My eye catches the clouds soaring over our dying tomato vines,

Green and orange fruit still struggling to ripen.

Raindrops drizzling their softness on the baby blue pool cover.

And I wonder.

What will the experts say about my saddest year ever?

Just One More Look


It was in the last few days of 1945, when Mr. Frank Shea was found cold and shivering one morning outside City Hospital. Pastor Dayton noticed Frank, helped him to his feet, and with the help of a nurse on her way in, they carried Frank off the sidewalk and into the hospital. 60 years old, skinny as a rail, Frank had a thin smile baring his broken soul, a deep strong voice, deep dark circles masking his jaundiced yellow eyes, and stringy dark hair hung over his forehead.

Cirrhosis, a result of years in alcoholism, take a lot of men like Frank, living hard. He’d moved to San Francisco long ago, soon after the big Quake. Work was aplenty then and he bit off a piece of everything ‘til he hired on to the Railroad.

“Frank, are you awake?” asked his nurse, smiling, “here’s a sip of water.”

Frank was dying. Difficulty swallowing, not eating, fragile, shallow breathing. Nurse Ginny knew it wouldn’t be long. No family noted in his chart, he was all alone. His head turned toward Ginny.

“That you, Nurse? Did I doze off again? You’re a blessing, you are, sitting here with me. Why in hell don’t you marry me, Ginny?”

The nurse chuckled, “If you and I were going anywhere at all, Frank, I’d jump at the chance. Talk with me a bit. About Gertie, you were talking Gertie.”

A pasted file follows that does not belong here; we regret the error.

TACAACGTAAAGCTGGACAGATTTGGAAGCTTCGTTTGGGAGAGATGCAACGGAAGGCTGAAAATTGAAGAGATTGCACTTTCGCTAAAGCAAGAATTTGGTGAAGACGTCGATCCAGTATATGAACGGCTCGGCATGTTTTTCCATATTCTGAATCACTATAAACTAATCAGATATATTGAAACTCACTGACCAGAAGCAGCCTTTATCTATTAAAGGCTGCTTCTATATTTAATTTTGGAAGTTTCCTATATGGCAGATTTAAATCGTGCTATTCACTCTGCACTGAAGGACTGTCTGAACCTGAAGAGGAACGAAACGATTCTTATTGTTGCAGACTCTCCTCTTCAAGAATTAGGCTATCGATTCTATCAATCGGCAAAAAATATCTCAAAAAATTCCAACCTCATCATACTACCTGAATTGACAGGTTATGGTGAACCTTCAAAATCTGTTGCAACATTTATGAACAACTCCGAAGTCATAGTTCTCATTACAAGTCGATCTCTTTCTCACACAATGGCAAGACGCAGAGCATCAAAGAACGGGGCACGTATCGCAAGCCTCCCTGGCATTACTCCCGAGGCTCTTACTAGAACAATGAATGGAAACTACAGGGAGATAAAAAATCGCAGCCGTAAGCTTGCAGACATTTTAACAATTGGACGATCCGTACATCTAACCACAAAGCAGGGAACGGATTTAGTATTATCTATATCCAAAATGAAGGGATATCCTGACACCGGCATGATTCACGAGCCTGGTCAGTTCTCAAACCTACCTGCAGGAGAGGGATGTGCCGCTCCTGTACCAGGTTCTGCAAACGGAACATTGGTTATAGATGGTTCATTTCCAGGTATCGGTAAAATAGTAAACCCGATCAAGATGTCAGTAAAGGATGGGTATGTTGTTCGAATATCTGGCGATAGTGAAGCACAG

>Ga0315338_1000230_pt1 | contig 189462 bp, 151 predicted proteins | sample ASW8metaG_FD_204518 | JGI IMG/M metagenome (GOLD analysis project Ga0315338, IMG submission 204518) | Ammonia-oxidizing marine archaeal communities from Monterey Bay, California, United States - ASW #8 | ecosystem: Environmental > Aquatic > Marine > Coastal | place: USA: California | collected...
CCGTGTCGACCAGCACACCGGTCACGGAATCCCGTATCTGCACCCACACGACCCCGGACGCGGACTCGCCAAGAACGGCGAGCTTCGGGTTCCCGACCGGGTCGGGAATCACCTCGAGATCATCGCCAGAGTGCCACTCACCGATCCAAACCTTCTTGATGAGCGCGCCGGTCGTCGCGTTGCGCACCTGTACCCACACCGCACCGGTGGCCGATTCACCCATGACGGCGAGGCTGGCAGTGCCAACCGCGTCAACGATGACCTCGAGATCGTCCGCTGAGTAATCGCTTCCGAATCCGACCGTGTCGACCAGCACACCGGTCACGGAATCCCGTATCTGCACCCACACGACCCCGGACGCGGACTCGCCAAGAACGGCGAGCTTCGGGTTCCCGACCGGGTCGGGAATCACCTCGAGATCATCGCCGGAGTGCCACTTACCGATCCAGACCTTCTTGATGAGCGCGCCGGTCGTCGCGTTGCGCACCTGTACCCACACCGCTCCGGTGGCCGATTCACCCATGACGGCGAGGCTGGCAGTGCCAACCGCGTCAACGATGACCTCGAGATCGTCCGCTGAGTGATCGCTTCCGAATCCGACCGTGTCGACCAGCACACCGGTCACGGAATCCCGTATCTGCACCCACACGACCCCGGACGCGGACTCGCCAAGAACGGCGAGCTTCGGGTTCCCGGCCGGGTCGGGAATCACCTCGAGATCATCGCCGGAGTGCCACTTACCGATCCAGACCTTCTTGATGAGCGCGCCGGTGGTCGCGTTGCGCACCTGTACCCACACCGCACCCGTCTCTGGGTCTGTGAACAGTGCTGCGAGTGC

Nurse Ginny was about the same age as her patient. Short hair, curious hazel eyes, pretty, a few wrinkles here and there. She sat on a cold metal chair, leaning over to catch Frank’s hushed words.

“Gertie came to me just the right time when I was tired, lonely and in the bottle. My sister Susan wrote, wanting to know if I could put up her girl. I remembered her girl Gertie, from before I moved on out here. She was a cute little sprout then, when she first come to Susan after Gertie’s own Mama died. When Susan wrote me, Gertie was 19, she’d won a Beauty Contest, got herself a train trip out here.

“She sure wasn’t the little girl I remembered. All grown up, little spitfire with a golden heart. Some ‘o that gold rubbed off on me, ‘n I quit drinkin’, we fell in love and we got hitched up. I had a few years on her, ‘didn’t seem to matter,” Frank said, blinking his eyes, “’til I ruined it all, couldn’t stay off the bottle,” he went on, his eyes tearing up.

“One day, though, I never forgot. We were out to Ocean Beach. Gertie all snuggled in fur, pretty green chapeau over her dark wavy hair, hair so soft I could run my fingers through it like a breeze. Her eyes were just like yours, yes they were,” he said, peering into Ginny’s eyes.

“That was the day she told me we were having a baby. Oh, if I could only get those days back. Just one more look at that picture.”

Ginny smiled, “So Frank, you’re a father. Well, well,” she sighed, “What picture?”

“A stranger on the beach snapped it, with Gertie’s fancy camera. It was a day. Gertie carried that picture in her handbag every day from then on. Every day. Our picture.”